WeWe (3 of 3) -- Jay

Read these rules before you continue, otherwise you'll think I can't stop talking about myself. (Yes, I know that's what blogs are for...but just read the rules!)

  1. I hate onions. Not in a don't-worry-I'll-pick-them-off kind of way, either. And I've had it with people who say, "Oh, you won't even taste them...they're just for flavor." Guess what! The thing I hate about the flavor!!!
  2. I camped out for three days to get front row seats at a Def Leppard concert (of course, I had to call in sick to work). The next morning, the newspaper ran a frontpage story on us campers...and my mug was front and center in the photo.
  3. When I was very young, I won a trophy for having the curliest hair.
  4. In fourth grade, I changed my last name. In eighth grade, I changed my first name (due to the ridiculousness of my first name/last name combination).
  5. I hate the taste of alcohol. And I've tried enough to know that it will never become an acquired taste (though Robin and Eve keep tryin' by buyin'). I just can't get the stuff down without pinching up my face and shuddering.
  6. I once taught swing dance lessons. My wife loves swing dancing, but I'm uncomfortable with any dance that requires thinking ahead rather than simply flailing around. When we moved to Wyoming, JoanMarie volunteered to teach swing lessons at the YMCA. But she needed a partner and couldn’t find anyone who already knew the steps. She "forgot" to tell me about my commitment till 20 people had already signed up. So we ordered how-to videos and taught the students whichever move I learned a few hours earlier.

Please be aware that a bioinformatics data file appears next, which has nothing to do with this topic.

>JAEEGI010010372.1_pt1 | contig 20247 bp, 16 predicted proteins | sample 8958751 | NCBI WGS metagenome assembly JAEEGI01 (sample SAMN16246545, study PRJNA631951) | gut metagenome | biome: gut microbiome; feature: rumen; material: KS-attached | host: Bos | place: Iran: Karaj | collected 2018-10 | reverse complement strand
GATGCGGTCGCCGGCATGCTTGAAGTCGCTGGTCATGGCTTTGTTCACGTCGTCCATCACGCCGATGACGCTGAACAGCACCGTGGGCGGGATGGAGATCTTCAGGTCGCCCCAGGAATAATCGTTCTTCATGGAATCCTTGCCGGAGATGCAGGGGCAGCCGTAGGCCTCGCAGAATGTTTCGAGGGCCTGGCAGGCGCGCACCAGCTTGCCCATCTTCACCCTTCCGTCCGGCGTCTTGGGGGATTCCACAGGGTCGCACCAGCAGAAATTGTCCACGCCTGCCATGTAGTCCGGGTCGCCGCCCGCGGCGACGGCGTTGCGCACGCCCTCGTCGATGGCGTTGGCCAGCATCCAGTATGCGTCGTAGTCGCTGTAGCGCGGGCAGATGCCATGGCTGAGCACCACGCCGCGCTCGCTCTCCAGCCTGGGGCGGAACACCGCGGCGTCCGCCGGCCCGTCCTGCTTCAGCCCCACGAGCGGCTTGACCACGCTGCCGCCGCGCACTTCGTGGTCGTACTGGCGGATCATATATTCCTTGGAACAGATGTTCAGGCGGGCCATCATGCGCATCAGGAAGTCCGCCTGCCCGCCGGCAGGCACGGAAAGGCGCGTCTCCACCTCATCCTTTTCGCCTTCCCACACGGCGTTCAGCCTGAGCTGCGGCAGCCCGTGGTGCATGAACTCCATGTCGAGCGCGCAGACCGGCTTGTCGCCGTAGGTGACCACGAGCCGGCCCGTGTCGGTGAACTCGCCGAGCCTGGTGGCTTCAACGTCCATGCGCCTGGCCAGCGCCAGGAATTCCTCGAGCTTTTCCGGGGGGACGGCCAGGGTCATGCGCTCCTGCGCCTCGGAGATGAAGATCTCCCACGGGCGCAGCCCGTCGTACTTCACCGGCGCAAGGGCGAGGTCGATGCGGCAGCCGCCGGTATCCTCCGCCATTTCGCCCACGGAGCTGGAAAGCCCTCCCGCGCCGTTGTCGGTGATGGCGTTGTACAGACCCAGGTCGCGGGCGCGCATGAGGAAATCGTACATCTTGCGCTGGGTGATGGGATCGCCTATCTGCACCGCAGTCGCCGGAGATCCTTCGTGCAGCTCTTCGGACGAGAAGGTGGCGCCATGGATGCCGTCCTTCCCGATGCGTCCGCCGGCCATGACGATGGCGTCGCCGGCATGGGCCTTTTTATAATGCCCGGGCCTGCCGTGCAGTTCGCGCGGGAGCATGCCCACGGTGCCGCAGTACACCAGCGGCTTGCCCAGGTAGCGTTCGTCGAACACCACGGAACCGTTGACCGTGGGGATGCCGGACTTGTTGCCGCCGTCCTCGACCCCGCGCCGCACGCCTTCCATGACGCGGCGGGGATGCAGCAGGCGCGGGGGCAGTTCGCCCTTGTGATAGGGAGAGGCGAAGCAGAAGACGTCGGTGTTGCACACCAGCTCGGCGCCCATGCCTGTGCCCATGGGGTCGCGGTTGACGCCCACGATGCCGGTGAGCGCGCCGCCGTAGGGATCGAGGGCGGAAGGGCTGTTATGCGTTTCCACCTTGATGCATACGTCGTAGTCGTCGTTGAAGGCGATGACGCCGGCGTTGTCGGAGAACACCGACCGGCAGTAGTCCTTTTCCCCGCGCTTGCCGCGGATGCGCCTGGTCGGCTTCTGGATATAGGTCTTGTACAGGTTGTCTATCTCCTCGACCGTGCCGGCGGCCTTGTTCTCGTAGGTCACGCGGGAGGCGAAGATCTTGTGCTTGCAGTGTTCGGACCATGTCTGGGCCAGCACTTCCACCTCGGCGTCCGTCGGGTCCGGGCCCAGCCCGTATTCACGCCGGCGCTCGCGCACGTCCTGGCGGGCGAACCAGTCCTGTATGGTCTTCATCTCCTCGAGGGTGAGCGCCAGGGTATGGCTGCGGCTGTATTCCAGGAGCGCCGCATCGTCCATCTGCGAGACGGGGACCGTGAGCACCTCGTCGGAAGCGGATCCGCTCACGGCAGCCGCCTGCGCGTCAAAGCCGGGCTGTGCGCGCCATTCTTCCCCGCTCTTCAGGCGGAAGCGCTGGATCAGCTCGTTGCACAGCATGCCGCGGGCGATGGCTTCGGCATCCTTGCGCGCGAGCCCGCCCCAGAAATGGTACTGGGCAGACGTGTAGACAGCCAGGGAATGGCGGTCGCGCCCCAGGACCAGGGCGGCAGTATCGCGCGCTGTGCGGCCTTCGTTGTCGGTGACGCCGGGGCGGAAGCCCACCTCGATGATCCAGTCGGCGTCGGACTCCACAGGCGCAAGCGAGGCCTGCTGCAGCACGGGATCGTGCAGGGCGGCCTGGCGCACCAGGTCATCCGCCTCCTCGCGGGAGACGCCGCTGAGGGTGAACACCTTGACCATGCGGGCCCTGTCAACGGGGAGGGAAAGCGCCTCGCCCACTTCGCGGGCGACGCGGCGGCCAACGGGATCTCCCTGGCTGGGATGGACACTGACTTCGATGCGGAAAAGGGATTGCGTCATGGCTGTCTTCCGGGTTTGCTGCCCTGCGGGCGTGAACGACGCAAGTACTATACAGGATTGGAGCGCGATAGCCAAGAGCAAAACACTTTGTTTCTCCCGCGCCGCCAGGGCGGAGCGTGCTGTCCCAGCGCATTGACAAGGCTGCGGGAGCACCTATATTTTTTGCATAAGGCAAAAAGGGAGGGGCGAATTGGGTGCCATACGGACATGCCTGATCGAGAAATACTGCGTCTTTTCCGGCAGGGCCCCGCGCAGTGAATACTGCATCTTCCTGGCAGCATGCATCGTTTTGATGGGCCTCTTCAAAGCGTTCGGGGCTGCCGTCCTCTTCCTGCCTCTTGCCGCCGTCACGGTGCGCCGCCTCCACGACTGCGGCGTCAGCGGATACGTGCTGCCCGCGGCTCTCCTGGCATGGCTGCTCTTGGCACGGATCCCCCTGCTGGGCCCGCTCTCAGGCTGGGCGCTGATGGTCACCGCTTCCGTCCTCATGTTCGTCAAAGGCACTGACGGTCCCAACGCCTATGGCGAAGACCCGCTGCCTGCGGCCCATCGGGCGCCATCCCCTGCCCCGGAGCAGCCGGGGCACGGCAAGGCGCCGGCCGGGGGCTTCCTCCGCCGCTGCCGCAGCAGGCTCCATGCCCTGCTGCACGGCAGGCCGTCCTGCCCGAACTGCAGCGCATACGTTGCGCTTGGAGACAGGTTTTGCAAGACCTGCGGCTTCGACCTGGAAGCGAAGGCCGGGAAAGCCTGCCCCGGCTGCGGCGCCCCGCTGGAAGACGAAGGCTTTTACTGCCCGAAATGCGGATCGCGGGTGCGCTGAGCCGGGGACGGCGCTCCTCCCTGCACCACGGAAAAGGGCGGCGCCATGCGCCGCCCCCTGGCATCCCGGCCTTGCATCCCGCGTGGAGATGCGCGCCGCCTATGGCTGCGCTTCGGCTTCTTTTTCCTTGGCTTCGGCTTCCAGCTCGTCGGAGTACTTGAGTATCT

7. I rush through monotonous activities…no matter how necessary. For about the first year, I loved shaving. Now, I don't even use shaving cream. I just grab the least-used disposable razor and scrape away.
  8. My dream career: cartoonist of a daily comic strip. Charles M. Schulz was my hero growing up. (At the bottom of this post is a sample from a strip I wrote when I was 13.) But since I can’t draw very well, I’m stuck with this writing thing.
- Jay

Thankfully, I've learned to take myself out of my art.

Friday, June 15, 2007

WeWe (2 of 3) -- Robin

Please read these rules before you continue...because someone made me do this!

  1. I tend to disclose things about myself that I shouldn’t.
  2. I gave birth to my son naturally. No drugs. Just screamed my head off—Exorcist-style. My husband tells me (because I don’t remember this) that right after he was born, I looked at the clock and said, “Cool. Oprah’s on in 15 minutes.”
  3. I have a Master’s degree in Guidance & Counseling. But only because I gave up when I saw the coursework for getting my credential to be a high school counselor.